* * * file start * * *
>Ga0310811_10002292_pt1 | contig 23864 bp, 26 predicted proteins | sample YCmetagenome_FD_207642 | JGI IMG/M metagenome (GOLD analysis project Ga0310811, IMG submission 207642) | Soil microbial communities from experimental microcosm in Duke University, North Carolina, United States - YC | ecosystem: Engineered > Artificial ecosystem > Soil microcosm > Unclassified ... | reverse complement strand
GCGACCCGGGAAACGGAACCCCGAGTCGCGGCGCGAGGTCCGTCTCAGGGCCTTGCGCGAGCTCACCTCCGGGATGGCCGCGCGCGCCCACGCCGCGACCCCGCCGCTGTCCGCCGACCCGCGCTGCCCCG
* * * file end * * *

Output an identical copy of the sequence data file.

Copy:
>Ga0310811_10002292_pt1 | contig 23864 bp, 26 predicted proteins | sample YCmetagenome_FD_207642 | JGI IMG/M metagenome (GOLD analysis project Ga0310811, IMG submission 207642) | Soil microbial communities from experimental microcosm in Duke University, North Carolina, United States - YC | ecosystem: Engineered > Artificial ecosystem > Soil microcosm > Unclassified ... | reverse complement strand
GCGACCCGGGAAACGGAACCCCGAGTCGCGGCGCGAGGTCCGTCTCAGGGCCTTGCGCGAGCTCACCTCCGGGATGGCCGCGCGCGCCCACGCCGCGACCCCGCCGCTGTCCGCCGACCCGCGCTGCCCCG